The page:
The Region 5 Trails Unlimited Enterprise Unit tested the rock crusher on the hard rock of the Cleveland National Forest's Pacific Crest Trail. The field test was conducted over a 3-day period. Weather was rainy with cool to cold temperatures. The two-person crew alternated as operator and crusher feeder. Existing rocks from the trail-fractured and solid granite rock and sandstone-having a medium to hard structure were crushed. (See figure 6.)

Feeding rocks into the crusher; dozer is stationary
Figure 6 --Feeding rocks into the crusher; dozer is stationary.

The crusher was attached to a SWECO 480 trail dozer fitted with an extra-capacity positive-displacement gear drive accessory pump that pumps 18 to 22 gallons of hydraulic fluid at 2,100 pounds per square inch. The extra capacity was sufficient to run the crusher efficiently at 1,000 to 1,200 revolutions per minute. The speed was increased to 2,100 revolutions per minute to see whether increased speed was beneficial; it was not. The increased speed created more heat and less fuel efficiency, and it increased wear on the crusher jaws. Crushing began at 9 a.m. and ended at 5 p.m. each day. Six hundred to 1,000 feet of trail was worked per day. The crusher performed very well. All rock of the correct size was crushed. The average size of the crushed rock was 3/4 by 1 1/2 inches to 1 by 2 inches. The percentage of rock, 90 percent, versus fines, 10 percent, was verified by visual inspection.

San Dimas Technology and Development Center

The third test was conducted at SDTDC using the same SWECO 480 trail dozer. The stationary crusher test was conducted under normal operating conditions. Three 1-cubic-yard containers of rock were purchased from a local rock company. Three different hardnesses of rock were tested at two different crush sizes, 1 1/2 and 3/4 inch. The test was conducted under continuous operation to evaluate long-term durability. The tests took an average of 44 minutes per cubic yard of crushed material. Two difficulties were encountered during the test. First, there were several rock jams that took less than 2 minutes each to clear; second, the tensioner rods came loose when the size of the jaw opening was changed.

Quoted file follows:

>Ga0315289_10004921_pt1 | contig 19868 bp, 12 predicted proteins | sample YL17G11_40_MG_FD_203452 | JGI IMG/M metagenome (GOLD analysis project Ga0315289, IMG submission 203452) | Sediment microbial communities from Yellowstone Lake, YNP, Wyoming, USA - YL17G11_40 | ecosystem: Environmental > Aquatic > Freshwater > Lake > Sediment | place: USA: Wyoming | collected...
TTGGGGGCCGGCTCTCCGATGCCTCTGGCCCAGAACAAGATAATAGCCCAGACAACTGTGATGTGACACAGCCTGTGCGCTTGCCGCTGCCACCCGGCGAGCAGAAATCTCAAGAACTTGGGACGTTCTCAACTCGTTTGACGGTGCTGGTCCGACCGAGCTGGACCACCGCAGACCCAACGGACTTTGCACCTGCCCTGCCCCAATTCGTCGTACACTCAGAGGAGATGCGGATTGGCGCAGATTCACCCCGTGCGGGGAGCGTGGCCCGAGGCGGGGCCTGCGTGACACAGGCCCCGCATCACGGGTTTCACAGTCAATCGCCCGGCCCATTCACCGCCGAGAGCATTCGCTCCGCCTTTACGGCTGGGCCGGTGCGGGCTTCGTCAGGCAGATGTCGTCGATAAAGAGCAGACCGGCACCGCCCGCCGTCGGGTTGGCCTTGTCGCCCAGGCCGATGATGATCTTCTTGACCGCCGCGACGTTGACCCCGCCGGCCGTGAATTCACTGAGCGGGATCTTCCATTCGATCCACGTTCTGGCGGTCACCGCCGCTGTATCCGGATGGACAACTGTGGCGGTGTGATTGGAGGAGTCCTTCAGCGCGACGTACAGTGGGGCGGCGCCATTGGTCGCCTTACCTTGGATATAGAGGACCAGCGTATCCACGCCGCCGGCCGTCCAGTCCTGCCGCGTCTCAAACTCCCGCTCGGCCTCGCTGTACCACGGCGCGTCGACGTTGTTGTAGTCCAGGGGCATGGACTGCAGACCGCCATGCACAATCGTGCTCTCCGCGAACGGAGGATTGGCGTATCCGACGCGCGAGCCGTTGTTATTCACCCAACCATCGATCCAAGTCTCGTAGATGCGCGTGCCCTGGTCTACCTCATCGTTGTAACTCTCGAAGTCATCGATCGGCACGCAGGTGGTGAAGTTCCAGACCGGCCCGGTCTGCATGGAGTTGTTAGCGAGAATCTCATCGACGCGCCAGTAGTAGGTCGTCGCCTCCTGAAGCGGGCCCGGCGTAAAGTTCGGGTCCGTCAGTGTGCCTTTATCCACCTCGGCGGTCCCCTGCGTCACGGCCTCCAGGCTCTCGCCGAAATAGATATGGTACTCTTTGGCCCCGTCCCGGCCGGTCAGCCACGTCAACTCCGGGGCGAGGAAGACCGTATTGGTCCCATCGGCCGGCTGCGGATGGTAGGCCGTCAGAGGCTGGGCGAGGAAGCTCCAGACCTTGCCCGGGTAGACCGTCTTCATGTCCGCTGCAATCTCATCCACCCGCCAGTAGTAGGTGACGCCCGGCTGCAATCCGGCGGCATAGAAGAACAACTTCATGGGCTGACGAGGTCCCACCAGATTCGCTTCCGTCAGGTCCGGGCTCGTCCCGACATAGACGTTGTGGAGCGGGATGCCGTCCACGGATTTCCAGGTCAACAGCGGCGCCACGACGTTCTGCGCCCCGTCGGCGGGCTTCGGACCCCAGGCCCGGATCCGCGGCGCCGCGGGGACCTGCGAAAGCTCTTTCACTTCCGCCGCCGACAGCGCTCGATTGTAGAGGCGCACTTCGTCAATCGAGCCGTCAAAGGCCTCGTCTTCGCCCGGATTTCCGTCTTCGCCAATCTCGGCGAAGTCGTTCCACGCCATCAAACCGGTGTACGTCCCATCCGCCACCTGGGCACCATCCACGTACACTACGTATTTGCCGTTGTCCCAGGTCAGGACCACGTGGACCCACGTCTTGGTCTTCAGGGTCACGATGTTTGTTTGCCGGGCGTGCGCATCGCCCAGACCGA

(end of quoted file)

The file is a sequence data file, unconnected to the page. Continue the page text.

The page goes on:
This product (BICO Rock Crusher) is no longer available. The content is archived for research purposes only.

The SDTDC modified BICO Badger Jaw Crusher is the only rock crusher designed specifically as trail equipment. This crusher can be ordered with the original electric motor. A stand can also be ordered. Orders for trail use include the crusher with hydraulics and quick couplings, hopper, three-point hitch, adjustable top link, shim, extra tensioner rods, lightweight base, and users manual.

The SDTDC-modified BICO Badger Jaw Crusher has a 1-year warranty. Specific operating and maintenance instructions are provided. The jaws and the bearings do wear out; the jaw is worn when it becomes cupped. The machine can be returned to BICO for maintenance. Routine maintenance takes 8 to 10 hours at a cost of $40 per hour, plus parts and shipping.

For further information on the SDTDC-modified BICO Badger Jaw Crusher, contact Ellen Eubanks, project leader, by phone at 909-599-1267 ext 225 or by e-mail at or contact Lisa DePalma, General Manager, BICO Braun International directly at 3116 Valhalia Drive; Burbank, CA 91505; phone 818-842-7179.

You can order a copy of this document using the order form on the FHWA's Recreational Trails Program website at:

Fill out the order form and fax it to the distributor listed on the form. You can send a fax request to: 301-577-1421, e-mail it to or request by mail from:

USDOT, Federal Highway Administration
Office of Human Environment, Room 3240
400 7th Street SW
Washington, DC 20590

For Additional Information Contact:
Project Leader, Recreation Management
San Dimas Technology & Development Center
444 East Bonita Avenue, San Dimas CA 91773-3198
Phone 909-599-1267; TDD: 909-599-2357; FAX: 909-592-2309

Information contained in this document has been developed for the guidance of employees of the Forest Service, United States Department of Agriculture (USDA), its contractors, and cooperating Federal and State agencies. The USDA assumes no responsibility for the interpretation or use of this information by other than its own employees. The use of trade, firm, or corporation names is for the information and convenience of the reader. Such use does not constitute an official evaluation, conclusion, recommendation, endorsement, or approval of any product or service to the exclusion of others that may be suitable.

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Updated: 10/7/2014